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The fifth anniversary of the start of the invasion of Iraq passed last week, along with the deaths of another four American soldiers in a roadside bombing, bringing the toll of US losses there to 4,000.
Practically none of the initial supporters of the Iraq war, nor even many of its opponents, predicted that US casualties would ever run that high, or continue on fully five years after Operation Iraqi Freedom was launched.
This milestone has also prompted many American pundits to look back at what they wrote prior to the invasion, and indulge in either mea culpas or I-told-you-so's.
For the record, here's what I wrote in this column back on October 2, 2002: "Why take on Iraq before Iran? Why launch a strike against Baghdad before doing so in Lebanon's Beka'a Valley, home to a number of Syrian-protected Islamic terror organizations that hate the US as much as they do Israel? Why not first commit the necessary American troops needed to mop up the al-Qaida operatives still lurking along the Afghanistan-Pakistan border - possibly including Osama bin Laden himself - before sending them to finish off Saddam?
"I don't know, and as an American I don't know why Bush sees Saddam as so immediate a threat against the US that he has made removing him Washington's highest priority at this time.
"As an Israeli, though, I see things a little differently. I don't buy into the argument that effecting a regime change in Baghdad will necessarily advance the cause of democracy in the region, nor do I believe it will improve our strategic position vis-a-vis the Palestinians or Syrians. But Saddam is a serious threat, period, to the state of Israel, and that threat increases exponentially every day he is allowed to develop weapons of mass destruction."
FIVE YEARS on, I've no cause to regret those words. True, like many others, I put too much trust in both the US and Israeli intelligence reports that Saddam had a current stockpile of WMDs. And there's no question that his elimination strengthened Iranian influence in Iraq and elsewhere.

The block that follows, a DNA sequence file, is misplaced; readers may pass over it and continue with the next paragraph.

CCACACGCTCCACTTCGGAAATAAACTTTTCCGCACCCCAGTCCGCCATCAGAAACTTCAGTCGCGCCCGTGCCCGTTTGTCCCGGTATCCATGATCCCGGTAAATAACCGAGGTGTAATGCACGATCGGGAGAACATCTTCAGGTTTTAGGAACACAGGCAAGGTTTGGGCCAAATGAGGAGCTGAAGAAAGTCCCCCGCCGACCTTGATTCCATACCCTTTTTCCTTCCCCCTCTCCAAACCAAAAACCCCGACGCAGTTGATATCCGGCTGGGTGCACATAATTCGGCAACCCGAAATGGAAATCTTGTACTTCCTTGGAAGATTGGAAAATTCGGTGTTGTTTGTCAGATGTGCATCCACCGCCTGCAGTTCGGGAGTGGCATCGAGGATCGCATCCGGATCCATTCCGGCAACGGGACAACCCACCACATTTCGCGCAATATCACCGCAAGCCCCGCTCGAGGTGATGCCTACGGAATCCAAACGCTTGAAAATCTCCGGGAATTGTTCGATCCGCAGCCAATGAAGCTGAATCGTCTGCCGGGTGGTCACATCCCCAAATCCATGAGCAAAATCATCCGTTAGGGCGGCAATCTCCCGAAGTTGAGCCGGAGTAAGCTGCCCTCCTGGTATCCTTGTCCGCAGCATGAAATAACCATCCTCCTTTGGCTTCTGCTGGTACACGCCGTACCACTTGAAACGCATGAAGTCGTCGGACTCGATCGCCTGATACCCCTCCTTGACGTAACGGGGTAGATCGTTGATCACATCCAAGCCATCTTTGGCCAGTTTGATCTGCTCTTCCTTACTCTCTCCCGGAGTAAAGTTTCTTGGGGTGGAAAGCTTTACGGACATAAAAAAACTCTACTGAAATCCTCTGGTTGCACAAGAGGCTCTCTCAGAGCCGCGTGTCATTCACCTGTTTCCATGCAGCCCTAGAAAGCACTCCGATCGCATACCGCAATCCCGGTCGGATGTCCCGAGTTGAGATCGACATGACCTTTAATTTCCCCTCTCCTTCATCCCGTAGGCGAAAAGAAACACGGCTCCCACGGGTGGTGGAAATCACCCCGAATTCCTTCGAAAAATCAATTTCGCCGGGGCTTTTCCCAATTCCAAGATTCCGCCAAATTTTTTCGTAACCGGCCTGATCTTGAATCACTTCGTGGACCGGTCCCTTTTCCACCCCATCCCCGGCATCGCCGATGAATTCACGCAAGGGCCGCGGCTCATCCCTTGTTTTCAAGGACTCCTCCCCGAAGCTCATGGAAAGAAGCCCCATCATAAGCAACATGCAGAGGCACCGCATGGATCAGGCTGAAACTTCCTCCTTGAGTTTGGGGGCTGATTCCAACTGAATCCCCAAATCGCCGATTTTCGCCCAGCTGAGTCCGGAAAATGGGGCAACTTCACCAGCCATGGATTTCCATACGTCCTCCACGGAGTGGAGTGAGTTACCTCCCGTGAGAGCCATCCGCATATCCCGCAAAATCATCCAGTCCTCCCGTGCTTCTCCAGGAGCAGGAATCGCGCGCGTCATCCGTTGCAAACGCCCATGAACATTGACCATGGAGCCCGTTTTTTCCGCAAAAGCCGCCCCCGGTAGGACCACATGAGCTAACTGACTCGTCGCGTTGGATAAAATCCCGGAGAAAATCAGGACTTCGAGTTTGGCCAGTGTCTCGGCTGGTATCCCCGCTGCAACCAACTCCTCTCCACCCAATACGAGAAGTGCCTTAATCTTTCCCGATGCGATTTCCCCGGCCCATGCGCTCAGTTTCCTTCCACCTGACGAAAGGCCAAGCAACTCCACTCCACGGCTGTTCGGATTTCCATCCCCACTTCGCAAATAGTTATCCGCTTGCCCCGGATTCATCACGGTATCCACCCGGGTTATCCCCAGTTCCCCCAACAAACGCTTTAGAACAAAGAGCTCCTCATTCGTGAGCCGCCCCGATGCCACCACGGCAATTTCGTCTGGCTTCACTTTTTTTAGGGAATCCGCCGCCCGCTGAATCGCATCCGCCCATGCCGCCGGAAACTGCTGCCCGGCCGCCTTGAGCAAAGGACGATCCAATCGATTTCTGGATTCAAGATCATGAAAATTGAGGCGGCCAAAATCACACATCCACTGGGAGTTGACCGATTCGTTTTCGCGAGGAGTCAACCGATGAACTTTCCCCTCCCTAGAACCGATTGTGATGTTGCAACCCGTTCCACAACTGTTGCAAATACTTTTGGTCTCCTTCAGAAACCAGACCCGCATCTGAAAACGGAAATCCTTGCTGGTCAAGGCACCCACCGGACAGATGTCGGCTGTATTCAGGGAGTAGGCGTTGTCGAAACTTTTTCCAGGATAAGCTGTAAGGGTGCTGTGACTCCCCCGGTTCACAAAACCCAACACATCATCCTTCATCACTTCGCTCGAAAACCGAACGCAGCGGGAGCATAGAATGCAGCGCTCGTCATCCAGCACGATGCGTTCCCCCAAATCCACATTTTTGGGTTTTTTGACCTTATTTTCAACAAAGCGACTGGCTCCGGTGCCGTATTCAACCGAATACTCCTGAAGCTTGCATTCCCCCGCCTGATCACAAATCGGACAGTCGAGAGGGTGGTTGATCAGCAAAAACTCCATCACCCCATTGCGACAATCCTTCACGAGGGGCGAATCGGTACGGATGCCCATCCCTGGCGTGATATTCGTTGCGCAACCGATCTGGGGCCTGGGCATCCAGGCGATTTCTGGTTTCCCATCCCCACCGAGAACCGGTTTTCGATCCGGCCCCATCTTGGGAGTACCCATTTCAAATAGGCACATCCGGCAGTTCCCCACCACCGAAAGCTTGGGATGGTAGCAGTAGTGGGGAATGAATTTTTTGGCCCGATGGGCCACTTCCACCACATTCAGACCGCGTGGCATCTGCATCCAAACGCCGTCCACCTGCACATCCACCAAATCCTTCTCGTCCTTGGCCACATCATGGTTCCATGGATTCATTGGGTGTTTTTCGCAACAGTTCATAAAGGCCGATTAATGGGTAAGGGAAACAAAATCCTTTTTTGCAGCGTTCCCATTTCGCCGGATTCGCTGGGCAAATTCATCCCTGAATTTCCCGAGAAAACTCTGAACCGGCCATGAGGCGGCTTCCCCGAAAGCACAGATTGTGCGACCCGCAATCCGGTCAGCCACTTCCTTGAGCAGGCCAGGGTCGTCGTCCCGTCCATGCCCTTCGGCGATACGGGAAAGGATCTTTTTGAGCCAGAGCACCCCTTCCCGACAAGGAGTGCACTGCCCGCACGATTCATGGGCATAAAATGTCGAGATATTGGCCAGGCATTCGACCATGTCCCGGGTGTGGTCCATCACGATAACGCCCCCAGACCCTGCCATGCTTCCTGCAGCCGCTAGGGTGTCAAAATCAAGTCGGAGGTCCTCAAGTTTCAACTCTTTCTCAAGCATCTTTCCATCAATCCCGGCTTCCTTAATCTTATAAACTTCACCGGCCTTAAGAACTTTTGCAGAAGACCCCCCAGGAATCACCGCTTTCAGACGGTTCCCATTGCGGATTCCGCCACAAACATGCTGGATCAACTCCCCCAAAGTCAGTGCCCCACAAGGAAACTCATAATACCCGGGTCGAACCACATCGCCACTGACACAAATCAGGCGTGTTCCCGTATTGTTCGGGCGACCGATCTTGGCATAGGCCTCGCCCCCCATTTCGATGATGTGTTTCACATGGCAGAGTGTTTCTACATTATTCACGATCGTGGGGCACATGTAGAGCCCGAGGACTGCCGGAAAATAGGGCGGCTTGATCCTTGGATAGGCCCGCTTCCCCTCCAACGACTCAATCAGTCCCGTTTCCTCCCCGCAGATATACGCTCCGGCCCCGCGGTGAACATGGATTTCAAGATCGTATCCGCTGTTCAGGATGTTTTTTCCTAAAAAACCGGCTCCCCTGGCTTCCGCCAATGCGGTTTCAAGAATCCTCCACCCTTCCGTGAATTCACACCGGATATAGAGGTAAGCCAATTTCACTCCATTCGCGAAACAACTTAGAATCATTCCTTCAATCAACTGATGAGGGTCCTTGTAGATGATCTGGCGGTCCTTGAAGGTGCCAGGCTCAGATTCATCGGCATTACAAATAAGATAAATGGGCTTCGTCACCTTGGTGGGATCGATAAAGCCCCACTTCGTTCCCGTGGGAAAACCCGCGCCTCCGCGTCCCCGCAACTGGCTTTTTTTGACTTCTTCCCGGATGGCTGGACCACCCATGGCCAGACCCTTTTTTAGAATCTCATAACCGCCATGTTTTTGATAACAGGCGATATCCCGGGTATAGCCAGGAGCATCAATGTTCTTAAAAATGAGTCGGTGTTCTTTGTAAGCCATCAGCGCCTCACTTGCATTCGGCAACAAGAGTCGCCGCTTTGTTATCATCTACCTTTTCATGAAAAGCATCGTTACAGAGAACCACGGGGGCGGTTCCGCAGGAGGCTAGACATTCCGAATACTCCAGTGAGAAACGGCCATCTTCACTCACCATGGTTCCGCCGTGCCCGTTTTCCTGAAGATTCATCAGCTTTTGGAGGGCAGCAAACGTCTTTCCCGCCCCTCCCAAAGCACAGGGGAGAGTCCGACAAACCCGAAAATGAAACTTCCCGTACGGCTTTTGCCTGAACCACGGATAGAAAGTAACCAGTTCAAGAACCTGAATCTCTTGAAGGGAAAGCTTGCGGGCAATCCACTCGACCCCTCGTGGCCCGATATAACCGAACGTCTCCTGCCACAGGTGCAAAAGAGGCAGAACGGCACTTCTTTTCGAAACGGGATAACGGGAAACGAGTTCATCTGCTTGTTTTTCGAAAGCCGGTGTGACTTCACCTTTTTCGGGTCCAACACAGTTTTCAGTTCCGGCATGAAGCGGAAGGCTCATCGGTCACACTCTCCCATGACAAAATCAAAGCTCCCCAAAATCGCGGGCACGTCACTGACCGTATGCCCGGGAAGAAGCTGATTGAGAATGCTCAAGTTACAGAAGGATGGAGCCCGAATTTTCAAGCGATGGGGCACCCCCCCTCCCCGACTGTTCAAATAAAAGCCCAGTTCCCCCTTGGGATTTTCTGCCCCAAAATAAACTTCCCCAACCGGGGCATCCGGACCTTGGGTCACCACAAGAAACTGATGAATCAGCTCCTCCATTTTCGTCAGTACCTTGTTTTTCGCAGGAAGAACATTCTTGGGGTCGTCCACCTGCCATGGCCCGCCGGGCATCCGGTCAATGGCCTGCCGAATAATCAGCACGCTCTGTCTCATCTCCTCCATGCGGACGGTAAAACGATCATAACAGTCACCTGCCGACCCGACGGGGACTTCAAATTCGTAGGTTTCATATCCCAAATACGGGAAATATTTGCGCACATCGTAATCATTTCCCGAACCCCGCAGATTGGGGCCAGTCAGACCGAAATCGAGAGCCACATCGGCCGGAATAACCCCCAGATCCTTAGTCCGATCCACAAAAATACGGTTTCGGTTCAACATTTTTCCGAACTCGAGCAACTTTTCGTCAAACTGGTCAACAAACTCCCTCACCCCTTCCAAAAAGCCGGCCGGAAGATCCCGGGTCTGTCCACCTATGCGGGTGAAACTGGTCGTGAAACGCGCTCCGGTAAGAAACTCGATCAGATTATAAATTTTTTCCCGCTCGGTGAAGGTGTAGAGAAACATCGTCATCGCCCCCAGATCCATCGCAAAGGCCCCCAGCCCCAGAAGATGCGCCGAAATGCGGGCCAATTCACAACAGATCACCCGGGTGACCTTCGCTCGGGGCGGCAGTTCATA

But even if Saddam didn't have WMDs, his record of striking out directly at this country during the first Gulf war, his financial support to the families of Palestinian suicide bombers, his history of using non-conventional weapons, and his overall military recklessness, made him at the time this country's most imminent threat, even more so than Teheran.
Still, even while most Israelis welcomed Saddam's removal, it's important to remember that very few prominent officials or media figures here ever seriously bought into the wider Bush agenda, supported by prominent neo-conservatives both in and outside the administration, that Iraq could become a "beacon of democracy" in the Arab world.
There was hope, though, that at the very least a new Iraq could be built that would move away from the radical axis of hard-line Arab regimes and into the relatively "moderate" camp of more Western-oriented states such as Egypt and Jordan.
That five years later it is still an open question whether such an outcome is likely, or whether Iraq itself will even survive the coming years as one viable nation, is depressing testimony to the yawning gap between the Bush administration's high-flown rhetoric, and its incompetent and appalling post-war efforts to secure and reconstruct the country.